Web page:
1854 was unique, seeing a new group rise. Some reformers were unhappy with the slow pace of reforms, and began to oppose the reformist government. They called themselves "Clear Grits" in Canada West, and gained the support of the Liberals and Rouges in Canada East. Also, around this time, the Tories began to refer to their group as the "Conservative Party".

Movement Canada West Canada East Total Seats
Status Quo Reform
Centrist
Reform - 19 Ministeralists - 35 54
Radical Reform
Left-Wing
Clear Grits - 14
Left-wing Reform - 6
Rouges & Liberals - 19 39
Conservative
Right-Wing
Conservative - 25 Conservative - 9 34
Non-Aligned
Independent
Independent - 1 None 1

In order to stay in government, the moderate reformers formed a coalition with the Conservatives. The better-formed Conservative party, led by Sir John A. MacDonald, took over the Reform Party, and the remaining Reformers left for the Clear Grits, renaming the party, the Liberal Party. The Liberal Party is still known as the 'Grits' in most of English speaking Canada today.

1858[edit]

1858 saw the birth of the "Bleu" movement in Quebec. Former Ministeralists became French-Canadian Tories, and took on the name "Bleu" or Blue, to oppose the Rouges. The "new" politics were more Liberal vs. Conservative than Reform vs. the status quo as many former Reformers began to sit with the Conservatives. This Ministry was headed by George Brown.

Movement Canada West Canada East Total Seats
Liberal
Left-Wing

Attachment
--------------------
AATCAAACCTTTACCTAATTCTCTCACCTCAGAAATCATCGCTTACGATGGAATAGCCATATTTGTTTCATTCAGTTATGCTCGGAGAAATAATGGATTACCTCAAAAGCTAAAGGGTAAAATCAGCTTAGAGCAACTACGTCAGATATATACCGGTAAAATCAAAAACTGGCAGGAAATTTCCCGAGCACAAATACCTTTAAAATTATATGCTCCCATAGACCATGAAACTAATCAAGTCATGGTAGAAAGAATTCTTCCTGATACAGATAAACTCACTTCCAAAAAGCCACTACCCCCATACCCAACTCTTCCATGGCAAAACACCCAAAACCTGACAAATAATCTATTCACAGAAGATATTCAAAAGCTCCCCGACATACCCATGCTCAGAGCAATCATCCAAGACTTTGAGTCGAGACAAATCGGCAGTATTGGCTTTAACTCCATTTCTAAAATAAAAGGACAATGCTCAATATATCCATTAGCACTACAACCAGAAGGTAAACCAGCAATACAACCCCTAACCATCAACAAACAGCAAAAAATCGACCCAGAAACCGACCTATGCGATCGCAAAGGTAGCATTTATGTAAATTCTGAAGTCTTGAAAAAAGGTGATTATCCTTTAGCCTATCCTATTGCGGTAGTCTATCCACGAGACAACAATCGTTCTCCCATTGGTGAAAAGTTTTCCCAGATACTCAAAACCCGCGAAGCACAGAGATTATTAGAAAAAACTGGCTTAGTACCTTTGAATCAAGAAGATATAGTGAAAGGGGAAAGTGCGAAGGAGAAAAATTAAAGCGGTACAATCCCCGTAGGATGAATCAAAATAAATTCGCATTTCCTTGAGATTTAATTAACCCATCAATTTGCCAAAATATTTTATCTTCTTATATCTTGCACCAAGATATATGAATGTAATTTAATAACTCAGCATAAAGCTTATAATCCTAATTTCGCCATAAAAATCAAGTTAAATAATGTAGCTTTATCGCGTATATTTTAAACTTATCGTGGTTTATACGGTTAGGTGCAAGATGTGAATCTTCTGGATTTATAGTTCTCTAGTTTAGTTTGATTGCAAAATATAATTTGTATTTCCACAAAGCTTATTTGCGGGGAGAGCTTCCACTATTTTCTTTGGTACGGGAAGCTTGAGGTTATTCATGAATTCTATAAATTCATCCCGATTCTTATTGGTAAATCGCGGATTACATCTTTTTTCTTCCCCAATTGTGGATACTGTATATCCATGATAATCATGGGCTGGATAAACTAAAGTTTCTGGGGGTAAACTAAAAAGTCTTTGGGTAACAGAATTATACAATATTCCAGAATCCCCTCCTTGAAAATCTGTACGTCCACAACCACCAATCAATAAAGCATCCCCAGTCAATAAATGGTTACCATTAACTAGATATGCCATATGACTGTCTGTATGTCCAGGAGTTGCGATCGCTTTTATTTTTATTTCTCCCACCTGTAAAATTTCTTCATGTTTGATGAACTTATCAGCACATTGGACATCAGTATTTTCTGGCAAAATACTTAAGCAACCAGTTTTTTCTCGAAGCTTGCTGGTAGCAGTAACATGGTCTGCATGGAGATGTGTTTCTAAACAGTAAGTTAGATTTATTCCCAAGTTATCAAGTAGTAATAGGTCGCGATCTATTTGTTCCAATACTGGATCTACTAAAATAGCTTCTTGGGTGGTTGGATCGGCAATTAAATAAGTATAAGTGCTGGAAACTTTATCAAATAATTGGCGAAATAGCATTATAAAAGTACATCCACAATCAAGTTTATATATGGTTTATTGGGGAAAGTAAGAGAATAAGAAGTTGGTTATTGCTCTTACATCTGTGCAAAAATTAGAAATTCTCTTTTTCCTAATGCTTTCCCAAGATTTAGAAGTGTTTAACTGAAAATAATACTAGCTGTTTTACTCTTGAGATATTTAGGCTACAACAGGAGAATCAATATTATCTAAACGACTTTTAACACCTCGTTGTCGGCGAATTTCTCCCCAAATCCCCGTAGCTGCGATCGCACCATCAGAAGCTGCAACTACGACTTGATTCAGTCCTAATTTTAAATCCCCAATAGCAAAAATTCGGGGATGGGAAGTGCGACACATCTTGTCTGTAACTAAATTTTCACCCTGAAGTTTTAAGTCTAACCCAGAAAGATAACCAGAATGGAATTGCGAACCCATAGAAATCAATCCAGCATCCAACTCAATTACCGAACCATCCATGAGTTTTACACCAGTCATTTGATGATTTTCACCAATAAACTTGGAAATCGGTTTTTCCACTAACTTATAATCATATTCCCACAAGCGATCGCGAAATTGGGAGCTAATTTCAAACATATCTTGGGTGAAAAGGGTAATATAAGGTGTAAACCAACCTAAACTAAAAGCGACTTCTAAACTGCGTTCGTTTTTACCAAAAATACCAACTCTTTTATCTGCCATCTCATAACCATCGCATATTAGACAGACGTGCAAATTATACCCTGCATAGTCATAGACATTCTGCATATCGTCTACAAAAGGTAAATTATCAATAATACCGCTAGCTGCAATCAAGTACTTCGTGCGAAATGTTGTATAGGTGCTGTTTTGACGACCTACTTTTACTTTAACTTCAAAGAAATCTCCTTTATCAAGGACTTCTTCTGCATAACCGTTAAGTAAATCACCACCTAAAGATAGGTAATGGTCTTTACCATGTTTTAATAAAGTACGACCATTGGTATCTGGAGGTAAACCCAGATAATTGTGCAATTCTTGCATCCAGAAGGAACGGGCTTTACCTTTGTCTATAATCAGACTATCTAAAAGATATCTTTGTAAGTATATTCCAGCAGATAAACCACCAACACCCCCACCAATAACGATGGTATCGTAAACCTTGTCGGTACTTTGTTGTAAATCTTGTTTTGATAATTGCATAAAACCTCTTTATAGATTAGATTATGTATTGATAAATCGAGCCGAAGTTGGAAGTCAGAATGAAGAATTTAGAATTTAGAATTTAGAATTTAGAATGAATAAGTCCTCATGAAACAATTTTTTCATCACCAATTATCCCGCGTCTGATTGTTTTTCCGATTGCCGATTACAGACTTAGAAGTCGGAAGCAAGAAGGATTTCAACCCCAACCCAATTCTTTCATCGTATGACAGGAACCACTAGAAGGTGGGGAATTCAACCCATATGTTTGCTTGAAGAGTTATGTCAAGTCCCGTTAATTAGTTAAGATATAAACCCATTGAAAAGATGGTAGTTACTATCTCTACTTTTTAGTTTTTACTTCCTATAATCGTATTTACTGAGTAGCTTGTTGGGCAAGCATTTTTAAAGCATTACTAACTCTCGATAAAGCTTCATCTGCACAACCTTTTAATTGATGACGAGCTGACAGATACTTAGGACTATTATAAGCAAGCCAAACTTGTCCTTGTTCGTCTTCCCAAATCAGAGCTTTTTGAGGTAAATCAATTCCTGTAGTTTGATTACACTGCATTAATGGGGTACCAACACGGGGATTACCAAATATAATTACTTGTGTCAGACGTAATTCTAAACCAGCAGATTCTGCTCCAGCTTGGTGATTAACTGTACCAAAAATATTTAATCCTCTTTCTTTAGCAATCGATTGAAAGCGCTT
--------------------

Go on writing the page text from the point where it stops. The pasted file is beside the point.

Liberal - 34 Rouges - 10
Liberal - 5
49
Conservative
Right-Wing
Conservative - 24 Conservative - 15 39
Former Reformer
Centrist
Moderate Reformer - 5 Bleu - 33 38
Non-Aligned
Independent
Independent - 1 None 1

1861[edit]

The election of 1861 saw the Liberal party finally become united. This election is notable as exactly 29 Liberals were elected from each half of the Province of Canada, and exactly 35 MPs supportive of the Conservative/Centrist movements were elected from each half, which created a regionally balanced government.

Movement Canada West Canada East Total Seats
Liberal
Left-Wing
Liberal - 29 Liberal - 29 58
Conservative
Right-Wing
Conservative - 29 Conservative - 8 37
Former Reformer
Centrist
Moderate Reformer - 6 Bleu - 27 33
Non-Aligned
Independent
None None None

1863[edit]

The final election for the Province of Canada took place in 1863. By this time, most liberals and conservatives were in favour of representation by population and confederation. George Brown led a group of Upper Canadian liberals to form a coalition with the Upper Canadian conservatives and the Lower Canadian Bleus, and began a discussion on confederation of all of the British North America colonies. The confederation project received wide support from Upper Canada, general opposition from the maritimes and Lower Canada was divided. Confederation, was eventually achieved when 3 of the 6 colonies joined together to become the first four provinces of Canada.

Movement Canada West Canada East Total Seats
Liberal
Left-Wing
Liberal - 41 Liberal - 25 66
Conservative
Right-Wing
Conservative - 24 Conservative - 11 35
Former Reformer
Centrist
Moderate Reformer - 2 Bleu - 25 27
Non-Aligned
Independent
None Independent - 1 1

This election was followed by the first federal election, the Canadian federal election, 1867, and later on the first provincial elections. 1867 marked the beginning of two founding myths: the founding of the Canadian nation in English Canada and the pact between two founding peoples in French Canada.

When Canada became a Dominion of the British Empire, the Conservatives and Liberals retained their names, while the former Reformers became Liberal-Conservatives, and continued to work very closely with the Conservative Party.

See also[edit]